Connector

Both a transmitter and a receiver, the Connector encodes music from connected devices in real time and transmits it through the Raumfeld network, thereby integrating existing audio system or home cinema inputs, says the company.

Measuring 6.1 x 5.1 x 1.2 inches (15.5 x 13.0 x 3.0cm), the device offers the same Cirrus Logic DAC, RCA input, Wi-Fi, and USB 1.1 port as the S series speakers. In addition, it supplies an RCA output and an Ethernet port.

Raumfeld software

The Controller's software (see below) offers access to a music library that integrates tracks from the Base or other networked sources. Features include most recently played tracks (favorites), and playlists, including iTunes playlists.

The Controller also displays a waveform of the current track displayed in real-time, offering a visual update on the playback status of the current track, says Raumfeld (see Controller image farther above).



Controller interface

Each Raumfeld system includes a one month free trial of Napster Unlimited, offering more than ten million songs from 790,000 artists, says Raumfeld. Other music services loaded on the Base component include the Last.fm music service, which suggests new music based on user song selections, and RadioTime, which offers access to 10,000 radio stations.

The Raumfeld System supports file formats including MP3, WAV, FLAC, OGG Vorbis, ASF, WMA, and AAC, says Raumfeld. The system is said to support playback at almost any data transfer rate, including variable bit rates.

While the Raumfeld System supports playback from UPnP and AV/DLNA devices, the company has extended the standard so that the components do not currently work interchangeably with other UPnP and AV/DLNA controller devices. Fortunately, Raumfeld plans to make it possible in the future to "use certain system components independently from the Raumfeld system." The first devices to support other UPnP and AV/DLNA controllers will be the Speaker sets as well as the Connector, says the company.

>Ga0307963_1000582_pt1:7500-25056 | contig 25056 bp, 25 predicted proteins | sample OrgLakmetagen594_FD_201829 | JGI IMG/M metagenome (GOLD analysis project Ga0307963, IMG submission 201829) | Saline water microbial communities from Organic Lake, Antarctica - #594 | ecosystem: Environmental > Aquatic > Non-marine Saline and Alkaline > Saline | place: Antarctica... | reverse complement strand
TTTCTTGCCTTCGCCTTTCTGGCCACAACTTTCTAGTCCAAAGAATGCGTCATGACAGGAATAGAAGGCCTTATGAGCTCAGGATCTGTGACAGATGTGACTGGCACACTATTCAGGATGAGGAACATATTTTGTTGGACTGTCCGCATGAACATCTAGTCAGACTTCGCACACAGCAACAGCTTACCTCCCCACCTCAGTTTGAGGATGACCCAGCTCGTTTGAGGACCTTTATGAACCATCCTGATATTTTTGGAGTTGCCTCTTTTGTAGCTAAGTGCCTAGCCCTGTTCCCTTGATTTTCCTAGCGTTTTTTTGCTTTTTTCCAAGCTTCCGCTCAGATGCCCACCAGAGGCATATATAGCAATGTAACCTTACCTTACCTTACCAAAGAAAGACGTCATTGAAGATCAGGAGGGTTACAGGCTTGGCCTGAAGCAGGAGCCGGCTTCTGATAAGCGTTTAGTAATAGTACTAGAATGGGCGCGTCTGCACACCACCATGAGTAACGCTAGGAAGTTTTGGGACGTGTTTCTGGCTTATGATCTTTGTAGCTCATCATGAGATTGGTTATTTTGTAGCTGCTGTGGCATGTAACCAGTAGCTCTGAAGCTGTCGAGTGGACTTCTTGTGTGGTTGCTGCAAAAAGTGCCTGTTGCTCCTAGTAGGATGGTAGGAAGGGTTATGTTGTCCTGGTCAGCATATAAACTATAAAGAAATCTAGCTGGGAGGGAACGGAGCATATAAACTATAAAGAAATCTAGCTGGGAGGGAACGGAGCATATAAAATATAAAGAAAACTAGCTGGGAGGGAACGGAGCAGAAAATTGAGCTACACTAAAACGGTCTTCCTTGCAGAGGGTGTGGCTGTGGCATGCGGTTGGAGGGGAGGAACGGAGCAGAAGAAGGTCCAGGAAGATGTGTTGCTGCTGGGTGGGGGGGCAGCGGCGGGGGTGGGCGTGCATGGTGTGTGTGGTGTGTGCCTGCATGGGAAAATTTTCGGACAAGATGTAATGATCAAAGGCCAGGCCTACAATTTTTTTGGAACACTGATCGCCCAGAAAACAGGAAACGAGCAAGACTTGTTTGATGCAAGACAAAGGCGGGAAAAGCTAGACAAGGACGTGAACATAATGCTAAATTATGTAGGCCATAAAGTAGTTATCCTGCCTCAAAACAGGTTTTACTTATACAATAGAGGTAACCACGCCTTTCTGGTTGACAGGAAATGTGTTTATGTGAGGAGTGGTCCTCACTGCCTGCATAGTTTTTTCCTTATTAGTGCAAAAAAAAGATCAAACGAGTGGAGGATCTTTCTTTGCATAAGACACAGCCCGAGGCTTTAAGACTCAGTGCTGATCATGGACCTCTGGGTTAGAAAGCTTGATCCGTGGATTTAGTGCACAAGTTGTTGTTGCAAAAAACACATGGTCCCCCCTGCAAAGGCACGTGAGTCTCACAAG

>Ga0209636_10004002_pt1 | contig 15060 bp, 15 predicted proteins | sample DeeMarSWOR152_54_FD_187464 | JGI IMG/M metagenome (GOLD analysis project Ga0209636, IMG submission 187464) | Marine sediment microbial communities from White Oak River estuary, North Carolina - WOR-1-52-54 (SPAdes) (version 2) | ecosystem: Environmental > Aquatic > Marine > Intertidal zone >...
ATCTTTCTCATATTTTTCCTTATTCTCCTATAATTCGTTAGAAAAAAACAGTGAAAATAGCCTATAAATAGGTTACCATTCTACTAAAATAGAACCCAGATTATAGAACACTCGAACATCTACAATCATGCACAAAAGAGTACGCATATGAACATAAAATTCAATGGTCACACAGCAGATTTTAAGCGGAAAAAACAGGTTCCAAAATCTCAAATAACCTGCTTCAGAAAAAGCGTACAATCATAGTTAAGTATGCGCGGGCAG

Raumfeld says it plans to add more integrated online music services to the line-up soon. These are in addition to whatever services are available on networked UPnP and AV/DLNA compatible devices, such as iTunes music stored on a desktop computer. The iTunes folders can also be copied to the Base unit, says the company.

Hacker-friendly

The Raumfeld System is touted as being standards-based, modular, and open, making use of standard Wi-Fi routers, and "easy to expand and enhance." The "hacker/DIY friendly" firmware is based on mainline Linux 2.6.34 code, and includes a SSH server, says the company.

The firmware is "predominantly" built using open source software, says the company. However, there was no mention about the availability of an open software development kit (SDK). Presumably, this will come later.

Stated Michael Hirsch, CTO of Raumfeld, "The Raumfeld software technology combines the flexibility and compatibility of UPnP with the mandatory features of a multi room audio system, such as synchronous playback, integration of streaming services, and easy setup and distribution of audio data through the existing, standard based home network."

Availability

The Raumfeld System is available now, exclusively from its online store, starting at 1,064 Euros (about $1,388) for an entry-level system comprising a Controller, Base, and two Connectors, including 10 percent and 15 percent discounts for two- and three-room bundles.

Individual Raumfeld System components are priced as follows:

  • Controller — 399 Euros ($521)
  • Base — 285 Euros ($372)
  • Speaker — 399 Euros ($521)
  • Speaker M — 749 Euros ($977)
  • Connector — 249 Euros ($325)

More information and online sales may be found here.


This article was originally published on LinuxDevices.com and has been donated to the open source community by QuinStreet Inc. Please visit LinuxToday.com for up-to-date news and articles about Linux and open source.